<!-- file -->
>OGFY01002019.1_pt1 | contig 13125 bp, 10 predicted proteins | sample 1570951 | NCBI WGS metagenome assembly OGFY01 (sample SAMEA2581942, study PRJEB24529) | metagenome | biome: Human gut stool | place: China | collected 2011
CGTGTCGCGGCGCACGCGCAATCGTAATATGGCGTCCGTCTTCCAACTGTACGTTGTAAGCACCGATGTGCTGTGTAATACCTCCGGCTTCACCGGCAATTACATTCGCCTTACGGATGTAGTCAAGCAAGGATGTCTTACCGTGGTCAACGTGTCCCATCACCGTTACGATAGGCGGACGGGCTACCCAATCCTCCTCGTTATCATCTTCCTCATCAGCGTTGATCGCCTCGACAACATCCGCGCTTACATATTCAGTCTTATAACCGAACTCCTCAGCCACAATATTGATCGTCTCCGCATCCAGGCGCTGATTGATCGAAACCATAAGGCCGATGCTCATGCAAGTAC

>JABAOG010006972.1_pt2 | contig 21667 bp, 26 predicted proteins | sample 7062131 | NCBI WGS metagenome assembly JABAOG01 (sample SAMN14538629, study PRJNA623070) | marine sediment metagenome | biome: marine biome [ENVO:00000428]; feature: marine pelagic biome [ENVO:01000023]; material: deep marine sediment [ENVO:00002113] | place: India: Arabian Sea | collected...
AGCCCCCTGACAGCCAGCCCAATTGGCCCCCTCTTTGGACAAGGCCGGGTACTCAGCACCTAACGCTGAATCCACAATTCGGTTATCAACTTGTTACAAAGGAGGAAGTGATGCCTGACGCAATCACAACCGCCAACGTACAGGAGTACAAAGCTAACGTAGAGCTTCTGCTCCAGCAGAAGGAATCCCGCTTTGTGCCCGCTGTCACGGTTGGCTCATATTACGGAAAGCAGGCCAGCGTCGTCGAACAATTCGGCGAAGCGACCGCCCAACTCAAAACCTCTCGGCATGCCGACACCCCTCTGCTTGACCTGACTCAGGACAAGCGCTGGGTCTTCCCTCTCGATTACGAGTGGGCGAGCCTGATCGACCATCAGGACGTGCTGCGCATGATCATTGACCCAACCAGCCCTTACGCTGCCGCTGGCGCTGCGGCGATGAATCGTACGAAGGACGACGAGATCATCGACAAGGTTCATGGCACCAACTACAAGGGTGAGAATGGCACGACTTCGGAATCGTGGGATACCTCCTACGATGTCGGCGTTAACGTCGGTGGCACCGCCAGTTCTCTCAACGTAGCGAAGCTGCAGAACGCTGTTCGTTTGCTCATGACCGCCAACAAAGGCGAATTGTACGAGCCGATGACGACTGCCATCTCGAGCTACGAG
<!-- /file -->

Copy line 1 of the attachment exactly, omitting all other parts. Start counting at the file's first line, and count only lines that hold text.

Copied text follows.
>OGFY01002019.1_pt1 | contig 13125 bp, 10 predicted proteins | sample 1570951 | NCBI WGS metagenome assembly OGFY01 (sample SAMEA2581942, study PRJEB24529) | metagenome | biome: Human gut stool | place: China | collected 2011